Increasing interest in nature and its well-being effects has created an unprecedented increase in visitor numbers to nature destinations. This trend has been highlighted by the Covid-19 pandemic. Thus, there is an increasing demand for urban forests, parks and nature paths with easily accessible opportunities even without travelling. This article focuses on the Finnish experience and lessons learned for developing urban recreational areas locally.

Author: Tuuli Mirola

In addition to the 41 national parks (Metsähallitus 2022a), there are numerous other local nature destinations and trails in Finland. For example, only in the province of South Karelia, there are over 130 trails and 340 other nature spots (South Karelian Foundation for Recreation Areas 2022). These kind of recreational nature sites maintained by towns and municipalities have increased in popularity (Saarinen 2022, 31) and investments are made to create more local options.

Designing accessible visitor-friendly nature sites with local input

In Finland nature services maintained by Metsähallitus and UNESCO World Heritage Sites have shared principles of sustainable tourism to preserve the areas and their nature. This co-operation enables the protection of the areas, minimizes the negative environmental impact, supports the local economy, works for the wellbeing of the visitors, and helps in informing about the values and services of the sites. (Metsähallitus 2016) The same guidelines can also be followed on local development projects when creating urban recreational sites.

Everyone of different ages and fitness levels should be able to find suitable recreational destinations nearby. Investing in accessibility by built-in structures ensures equal and safe experiences for everyone. The local examples from Lappeenranta include Pappilanniemi nature trail which is 1,8 km, accessible urban trail (Etelä-Karjalan virkistysaluesäätiö 2022) whereas the 1 km Health Forest trail in Uus-Lavola is a narrow footpath (Lappeenranta events 2021). The 480 m Tyysterniemi trail is currently under construction to upgrade it as accessible (Lappeenrannan kaupunki 2022).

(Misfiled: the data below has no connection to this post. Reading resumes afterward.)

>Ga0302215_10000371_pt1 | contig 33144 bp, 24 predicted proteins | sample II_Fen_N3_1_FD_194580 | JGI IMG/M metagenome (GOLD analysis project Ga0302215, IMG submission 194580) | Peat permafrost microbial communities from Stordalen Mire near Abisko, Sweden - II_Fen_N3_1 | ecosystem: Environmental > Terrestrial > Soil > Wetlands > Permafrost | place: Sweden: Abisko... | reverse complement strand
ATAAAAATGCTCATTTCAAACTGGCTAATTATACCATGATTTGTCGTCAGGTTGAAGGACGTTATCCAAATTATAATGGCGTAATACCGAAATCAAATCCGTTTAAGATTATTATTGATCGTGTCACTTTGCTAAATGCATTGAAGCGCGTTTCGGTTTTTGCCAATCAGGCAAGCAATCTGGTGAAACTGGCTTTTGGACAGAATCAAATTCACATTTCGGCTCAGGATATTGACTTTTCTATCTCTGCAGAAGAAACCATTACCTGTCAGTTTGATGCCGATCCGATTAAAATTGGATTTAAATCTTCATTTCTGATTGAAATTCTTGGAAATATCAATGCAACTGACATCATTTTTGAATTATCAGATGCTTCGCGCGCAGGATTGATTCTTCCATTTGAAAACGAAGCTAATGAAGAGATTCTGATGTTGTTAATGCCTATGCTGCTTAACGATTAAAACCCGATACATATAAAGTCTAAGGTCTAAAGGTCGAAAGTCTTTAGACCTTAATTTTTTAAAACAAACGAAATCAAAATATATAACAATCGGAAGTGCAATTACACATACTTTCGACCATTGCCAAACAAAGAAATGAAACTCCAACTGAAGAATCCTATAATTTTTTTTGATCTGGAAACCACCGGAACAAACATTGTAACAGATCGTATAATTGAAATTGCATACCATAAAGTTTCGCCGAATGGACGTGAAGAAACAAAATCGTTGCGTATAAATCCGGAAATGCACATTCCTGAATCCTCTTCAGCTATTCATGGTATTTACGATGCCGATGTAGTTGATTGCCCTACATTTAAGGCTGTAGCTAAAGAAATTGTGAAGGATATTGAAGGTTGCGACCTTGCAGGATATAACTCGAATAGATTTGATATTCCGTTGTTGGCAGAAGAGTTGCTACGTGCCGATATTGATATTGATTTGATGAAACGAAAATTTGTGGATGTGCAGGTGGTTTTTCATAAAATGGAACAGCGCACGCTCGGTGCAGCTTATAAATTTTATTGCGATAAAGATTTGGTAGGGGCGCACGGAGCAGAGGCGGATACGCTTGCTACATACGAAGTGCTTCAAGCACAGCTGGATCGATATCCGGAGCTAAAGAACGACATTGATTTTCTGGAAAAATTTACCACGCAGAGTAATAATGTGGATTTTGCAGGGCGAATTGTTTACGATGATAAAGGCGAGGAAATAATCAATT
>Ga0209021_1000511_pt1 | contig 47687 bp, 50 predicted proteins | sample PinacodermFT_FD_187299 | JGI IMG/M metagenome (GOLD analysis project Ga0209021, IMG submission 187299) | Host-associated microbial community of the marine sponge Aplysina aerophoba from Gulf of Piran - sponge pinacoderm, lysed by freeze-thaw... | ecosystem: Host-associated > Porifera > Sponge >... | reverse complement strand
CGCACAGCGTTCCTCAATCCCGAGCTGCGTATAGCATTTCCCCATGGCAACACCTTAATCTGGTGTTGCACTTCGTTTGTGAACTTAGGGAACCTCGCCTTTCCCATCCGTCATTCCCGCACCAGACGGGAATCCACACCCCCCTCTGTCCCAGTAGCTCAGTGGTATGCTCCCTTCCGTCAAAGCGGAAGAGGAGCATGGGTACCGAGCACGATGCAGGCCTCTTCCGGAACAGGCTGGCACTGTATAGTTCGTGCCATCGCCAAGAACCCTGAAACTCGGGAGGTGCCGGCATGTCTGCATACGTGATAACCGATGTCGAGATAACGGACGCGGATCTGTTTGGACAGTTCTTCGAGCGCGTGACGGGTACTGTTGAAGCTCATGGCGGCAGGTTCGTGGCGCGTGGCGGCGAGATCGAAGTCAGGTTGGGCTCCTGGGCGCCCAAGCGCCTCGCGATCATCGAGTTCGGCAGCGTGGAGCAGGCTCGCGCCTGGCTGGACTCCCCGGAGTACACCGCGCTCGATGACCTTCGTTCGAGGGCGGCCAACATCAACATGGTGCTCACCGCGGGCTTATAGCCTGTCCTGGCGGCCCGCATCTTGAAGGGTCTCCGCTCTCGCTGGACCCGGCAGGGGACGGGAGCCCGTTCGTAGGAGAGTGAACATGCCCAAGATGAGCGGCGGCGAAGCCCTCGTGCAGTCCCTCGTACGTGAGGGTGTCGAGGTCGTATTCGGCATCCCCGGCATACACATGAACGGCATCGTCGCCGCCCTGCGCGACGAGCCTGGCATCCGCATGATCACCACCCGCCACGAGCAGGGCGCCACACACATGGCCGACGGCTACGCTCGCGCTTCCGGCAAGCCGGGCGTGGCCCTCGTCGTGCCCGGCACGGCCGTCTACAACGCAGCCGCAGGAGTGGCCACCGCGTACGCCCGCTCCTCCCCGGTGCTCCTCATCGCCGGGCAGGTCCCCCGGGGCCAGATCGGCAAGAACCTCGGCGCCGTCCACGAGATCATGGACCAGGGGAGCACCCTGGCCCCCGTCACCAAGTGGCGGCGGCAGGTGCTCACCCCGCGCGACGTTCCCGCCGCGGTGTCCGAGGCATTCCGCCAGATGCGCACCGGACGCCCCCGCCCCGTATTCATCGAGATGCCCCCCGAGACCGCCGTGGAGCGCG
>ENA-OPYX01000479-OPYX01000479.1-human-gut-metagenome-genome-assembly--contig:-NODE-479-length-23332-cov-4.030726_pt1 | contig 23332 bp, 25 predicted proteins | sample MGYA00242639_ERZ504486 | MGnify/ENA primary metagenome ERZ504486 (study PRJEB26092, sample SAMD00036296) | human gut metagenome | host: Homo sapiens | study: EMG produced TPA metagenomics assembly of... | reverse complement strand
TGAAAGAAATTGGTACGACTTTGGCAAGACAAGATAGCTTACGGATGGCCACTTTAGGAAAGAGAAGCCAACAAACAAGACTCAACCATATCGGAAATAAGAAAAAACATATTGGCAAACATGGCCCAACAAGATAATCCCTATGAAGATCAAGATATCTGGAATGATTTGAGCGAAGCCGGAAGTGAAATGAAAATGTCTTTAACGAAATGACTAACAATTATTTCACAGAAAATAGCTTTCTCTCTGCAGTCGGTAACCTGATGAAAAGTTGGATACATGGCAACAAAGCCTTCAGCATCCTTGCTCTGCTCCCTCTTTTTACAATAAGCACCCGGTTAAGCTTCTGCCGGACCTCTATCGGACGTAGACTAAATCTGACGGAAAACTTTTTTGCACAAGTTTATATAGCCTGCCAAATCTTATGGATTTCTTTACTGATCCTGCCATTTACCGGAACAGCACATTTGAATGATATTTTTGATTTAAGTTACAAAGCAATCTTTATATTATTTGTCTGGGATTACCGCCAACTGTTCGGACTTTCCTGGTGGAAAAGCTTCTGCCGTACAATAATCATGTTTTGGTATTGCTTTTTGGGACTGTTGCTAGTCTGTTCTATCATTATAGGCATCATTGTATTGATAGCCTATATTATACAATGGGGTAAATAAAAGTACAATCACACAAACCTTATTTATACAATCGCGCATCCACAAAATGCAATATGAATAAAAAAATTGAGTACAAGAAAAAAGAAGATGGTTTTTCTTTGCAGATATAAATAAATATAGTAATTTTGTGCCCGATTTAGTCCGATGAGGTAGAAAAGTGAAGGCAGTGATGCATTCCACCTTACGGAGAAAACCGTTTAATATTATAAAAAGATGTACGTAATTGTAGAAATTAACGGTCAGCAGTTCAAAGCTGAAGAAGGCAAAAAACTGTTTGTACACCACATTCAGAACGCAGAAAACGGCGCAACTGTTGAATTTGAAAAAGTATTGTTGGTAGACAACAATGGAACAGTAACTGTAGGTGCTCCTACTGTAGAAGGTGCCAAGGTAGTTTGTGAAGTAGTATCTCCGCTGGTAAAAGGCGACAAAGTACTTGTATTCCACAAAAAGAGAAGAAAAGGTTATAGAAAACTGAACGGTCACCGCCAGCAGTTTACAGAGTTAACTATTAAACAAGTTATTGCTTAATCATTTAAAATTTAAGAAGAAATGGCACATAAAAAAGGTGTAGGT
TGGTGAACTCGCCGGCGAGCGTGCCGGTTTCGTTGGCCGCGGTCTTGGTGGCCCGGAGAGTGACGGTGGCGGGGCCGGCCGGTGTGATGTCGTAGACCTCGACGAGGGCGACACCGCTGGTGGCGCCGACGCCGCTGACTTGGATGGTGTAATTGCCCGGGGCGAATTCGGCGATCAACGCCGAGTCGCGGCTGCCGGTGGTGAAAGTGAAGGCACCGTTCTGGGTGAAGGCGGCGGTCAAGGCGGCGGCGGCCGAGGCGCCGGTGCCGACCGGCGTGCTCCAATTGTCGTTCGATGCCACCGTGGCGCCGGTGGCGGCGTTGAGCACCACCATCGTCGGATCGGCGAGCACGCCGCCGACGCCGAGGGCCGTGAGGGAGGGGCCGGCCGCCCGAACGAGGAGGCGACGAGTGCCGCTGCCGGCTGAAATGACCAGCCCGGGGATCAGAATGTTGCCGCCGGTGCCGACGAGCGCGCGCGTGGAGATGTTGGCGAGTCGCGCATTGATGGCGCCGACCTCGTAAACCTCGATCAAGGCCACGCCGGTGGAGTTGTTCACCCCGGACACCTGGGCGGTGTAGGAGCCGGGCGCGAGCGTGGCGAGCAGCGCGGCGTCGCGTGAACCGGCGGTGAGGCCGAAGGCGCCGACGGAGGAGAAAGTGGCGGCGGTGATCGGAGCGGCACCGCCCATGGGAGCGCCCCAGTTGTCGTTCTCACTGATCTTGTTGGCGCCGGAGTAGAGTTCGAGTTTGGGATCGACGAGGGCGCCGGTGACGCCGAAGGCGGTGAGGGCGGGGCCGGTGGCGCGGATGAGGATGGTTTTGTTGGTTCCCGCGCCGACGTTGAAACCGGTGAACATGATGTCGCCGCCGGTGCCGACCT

Good guidance makes sites safe and visitor friendly. Guideposts should be weatherproof, easy to find and accessible. Using short sentences, symbols and colors to mark interesting attractions, distances, resting spots and other services, enhances accessibility. Online maps help plan the visits beforehand. (Invalidiliitto 2017) Arrival instructions by foot, cycle, car, or public transport are also necessary even on urban sites.

Info board with a map, text and pictures.

Image 1. Info board with a map guides visitors (Photo: Tuuli Mirola)

Engaging local experts, craftsmen and organizations in the planning and building of recreational areas benefits local communities by offering job opportunities. For instance, the guideposts and signs of Lappeenranta Fortress nature and culture trail came into life by the hands of local blacksmith, illustrator, journalist, and many others (Greenreality 2020). Also volunteer activities such as the donating and planting 350 cherry trees to create a cherry park in Lappeenranta (Pesu, Haverinen & Kivimäki 2021) increase sense of local commitment.

Offering facilities and activities on recreational nature sites

Understanding the visitor profiles helps in designing the sites as designers can make decisions based on how areas would be used and what kind of services are needed to attract and satisfy locals as we as travelers.

Facilities such as toilets, rest spots with tables and benches, lean-to shelters, campfire sites and other facilities ensure leisure and comfortable visits.

Image 2. Resting spot along a trail (Photo: Tuuli Mirola)